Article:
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Recently a friend & business owner has asked if I could assist a junior iOS developer employed under him with a project for a couple hours per week. Having never heard of this kind of engagement before, how would I structure it?

Should the rate I charge be different if I only provide advising on best practices, versus actually producing code from time to time?

I proposed an hourly agreement at first, and then later moving onto a retainer once a fit has been established.

I imagine the role to be equivalent to acting like a teacher, with perhaps some occasional debugging to fix gnarly bugs.

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2 Answers 2

I understand where you're coming from: you aren't doing as much work in your opinion, so you don't want to charge your full rate. I'm going to tell you though...

CHARGE YOUR FULL RATE

Why? Because, as a Freelancer, you are the professional, and companies need to realize that. As I state in other answers, you are being hired for your expertise, not your time. If you are selling just your time, you may as well be at a 9 to 5 job. Just because they don't want to use all your skills does not mean they automatically get a discount.

An hourly agreement would probably be the best bet in this case, instead of by-project; you don't know exactly how much time will be needed here. And absolutely, get a retainer! Your retainer should be enough to cover you week-to-week, and documented carefully. See the other questions around here about retainers.

Now, what happens when this contract is done? Do they give you 2 weeks notice, or some other notice period? They better! You are putting off other clients to help this one out, and you need to keep food on the table. When making your contract, add information about how either party can terminate the agreement; if they terminate before a deadline date, include a penalty portion of the remaining payment. If you need to terminate the contract, offer to work until the retainer is completely drained, but explaining you will not be allowing them to refill it. This way, both of you have to agree to the end of the contract, or else the other has to deal with a "consequence", so to speak.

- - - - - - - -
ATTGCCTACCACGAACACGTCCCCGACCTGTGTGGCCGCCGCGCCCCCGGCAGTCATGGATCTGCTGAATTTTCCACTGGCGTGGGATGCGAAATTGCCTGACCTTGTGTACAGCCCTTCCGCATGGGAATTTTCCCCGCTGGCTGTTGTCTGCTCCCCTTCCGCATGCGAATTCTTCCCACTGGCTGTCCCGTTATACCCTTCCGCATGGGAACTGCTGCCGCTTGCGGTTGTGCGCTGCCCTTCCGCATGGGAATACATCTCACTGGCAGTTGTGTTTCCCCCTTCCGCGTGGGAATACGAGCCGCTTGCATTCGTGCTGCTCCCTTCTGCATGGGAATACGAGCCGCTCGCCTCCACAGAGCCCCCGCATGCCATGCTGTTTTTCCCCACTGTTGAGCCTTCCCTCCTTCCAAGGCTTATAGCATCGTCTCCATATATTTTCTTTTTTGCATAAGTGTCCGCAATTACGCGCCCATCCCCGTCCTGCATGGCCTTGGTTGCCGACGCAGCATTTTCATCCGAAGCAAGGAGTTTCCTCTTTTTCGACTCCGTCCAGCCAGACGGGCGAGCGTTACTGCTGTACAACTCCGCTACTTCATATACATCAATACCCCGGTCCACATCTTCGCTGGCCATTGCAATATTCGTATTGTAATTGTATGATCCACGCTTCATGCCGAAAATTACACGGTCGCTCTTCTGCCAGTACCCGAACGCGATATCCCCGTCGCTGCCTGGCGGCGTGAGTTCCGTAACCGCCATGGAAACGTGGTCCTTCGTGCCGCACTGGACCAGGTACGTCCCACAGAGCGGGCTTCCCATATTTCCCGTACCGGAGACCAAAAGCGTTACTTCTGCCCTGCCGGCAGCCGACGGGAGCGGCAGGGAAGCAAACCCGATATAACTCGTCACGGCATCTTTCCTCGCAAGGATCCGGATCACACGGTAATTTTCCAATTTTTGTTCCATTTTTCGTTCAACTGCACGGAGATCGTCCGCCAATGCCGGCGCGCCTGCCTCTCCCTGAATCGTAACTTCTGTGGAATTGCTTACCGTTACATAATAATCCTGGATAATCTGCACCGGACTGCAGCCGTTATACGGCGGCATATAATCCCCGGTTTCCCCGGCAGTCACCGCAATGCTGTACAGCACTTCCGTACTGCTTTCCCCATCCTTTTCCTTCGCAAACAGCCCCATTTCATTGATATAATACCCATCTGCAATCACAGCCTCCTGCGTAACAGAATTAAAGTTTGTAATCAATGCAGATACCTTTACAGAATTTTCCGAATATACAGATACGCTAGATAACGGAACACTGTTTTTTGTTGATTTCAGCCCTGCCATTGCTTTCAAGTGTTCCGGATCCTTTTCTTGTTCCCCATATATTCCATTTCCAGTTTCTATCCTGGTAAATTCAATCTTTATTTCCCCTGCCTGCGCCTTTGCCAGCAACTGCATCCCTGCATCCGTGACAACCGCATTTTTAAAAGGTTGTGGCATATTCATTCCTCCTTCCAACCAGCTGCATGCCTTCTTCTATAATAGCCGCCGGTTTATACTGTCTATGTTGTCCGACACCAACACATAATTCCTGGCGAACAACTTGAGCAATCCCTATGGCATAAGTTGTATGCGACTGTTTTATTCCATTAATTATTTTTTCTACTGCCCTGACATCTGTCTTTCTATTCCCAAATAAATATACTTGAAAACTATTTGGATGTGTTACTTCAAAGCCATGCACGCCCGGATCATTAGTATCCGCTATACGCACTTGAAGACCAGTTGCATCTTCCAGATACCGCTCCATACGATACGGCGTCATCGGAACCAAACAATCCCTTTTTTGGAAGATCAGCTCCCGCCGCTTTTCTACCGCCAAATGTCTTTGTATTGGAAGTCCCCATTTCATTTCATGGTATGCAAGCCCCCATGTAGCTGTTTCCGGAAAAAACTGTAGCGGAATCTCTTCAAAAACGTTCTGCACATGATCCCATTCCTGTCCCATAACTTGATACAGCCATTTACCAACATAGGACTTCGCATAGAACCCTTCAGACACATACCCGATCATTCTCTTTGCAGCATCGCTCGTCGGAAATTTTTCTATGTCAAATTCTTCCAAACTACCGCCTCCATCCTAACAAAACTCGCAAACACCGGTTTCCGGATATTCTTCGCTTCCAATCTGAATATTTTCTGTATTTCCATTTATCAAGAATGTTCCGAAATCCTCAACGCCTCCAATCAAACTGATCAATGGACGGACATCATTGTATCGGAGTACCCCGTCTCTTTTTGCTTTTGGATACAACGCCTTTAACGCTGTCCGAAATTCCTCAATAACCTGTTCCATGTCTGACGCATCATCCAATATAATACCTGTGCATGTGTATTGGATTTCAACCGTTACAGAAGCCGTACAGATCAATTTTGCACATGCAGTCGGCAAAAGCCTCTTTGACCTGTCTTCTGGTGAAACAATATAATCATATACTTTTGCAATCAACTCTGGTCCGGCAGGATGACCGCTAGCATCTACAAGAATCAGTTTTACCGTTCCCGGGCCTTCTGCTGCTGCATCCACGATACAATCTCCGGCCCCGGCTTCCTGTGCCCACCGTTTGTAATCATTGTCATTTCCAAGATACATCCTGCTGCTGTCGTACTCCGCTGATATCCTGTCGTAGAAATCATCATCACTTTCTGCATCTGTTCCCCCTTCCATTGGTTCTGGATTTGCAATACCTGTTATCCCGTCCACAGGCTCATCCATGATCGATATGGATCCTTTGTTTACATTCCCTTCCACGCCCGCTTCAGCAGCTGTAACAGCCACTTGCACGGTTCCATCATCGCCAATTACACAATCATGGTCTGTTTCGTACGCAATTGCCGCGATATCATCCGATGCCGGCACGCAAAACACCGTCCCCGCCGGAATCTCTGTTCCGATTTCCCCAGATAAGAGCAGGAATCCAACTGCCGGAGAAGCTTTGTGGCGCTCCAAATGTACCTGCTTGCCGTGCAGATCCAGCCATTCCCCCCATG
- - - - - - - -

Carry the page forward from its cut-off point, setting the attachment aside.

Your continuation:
Until you are done with this client, you will unlikely be helping other people. You need to be prepared for that, and be compensated accordingly.

Now, what about the student's code? What if they need you later on in life? Can you restart the contract? Absolutely! Can you offer free support? Absolutely! Would I recommend offering free support? Heck no! It's up to the little tyke you're tutoring to ask all the questions they need to get going on their project. If they forget to ask something critical, and you remember, ethics tell us that you should tell them, and you absolutely should! But be aware of scope creep, or being contacted outside of the hours set aside for this client. You need compensated for your time and knowledge, which is what gives you value for your work. Never forget that!

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Thanks for the detailed advice! I should also mention that I already have a full-time consulting gig, which the client is aware of, and was only considering to take on this advising role if there it didn't exceed more than 3-6 hours per week. But even with that said, you're right that I should be charging for my expertise, and not my time. –  oohaba Apr 14 at 6:04
    
Always remember it's your expertise they want. If they wanted time, they'd be putting ads on Craig's List to get the cheapest qualified person they could –  Canadian Luke Apr 14 at 6:05
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If you are a seasoned expert, you are passing on years of knowledge and industry expertise on a personalized basis - that is worth a premium.

This sounds like a good fit for a 'Mentorship Guidance Contract.'

(You can Google 'Sample Mentorship Contracts' for some examples).

Charge your full rate. I would suggest 2hr minimum sessions for this type of arrangement, and any additional prep, research and documentation should also be billable - same rate.

You can, at your option and if agreed to by the client, include 'coding' (alternatively 'application development and consulting') fees, but keep your rate the same - you are being hired in an 'expert' capacity, and you generally don't switch hats in these types of arrangements.

Just make sure to define the scope of your engagement.

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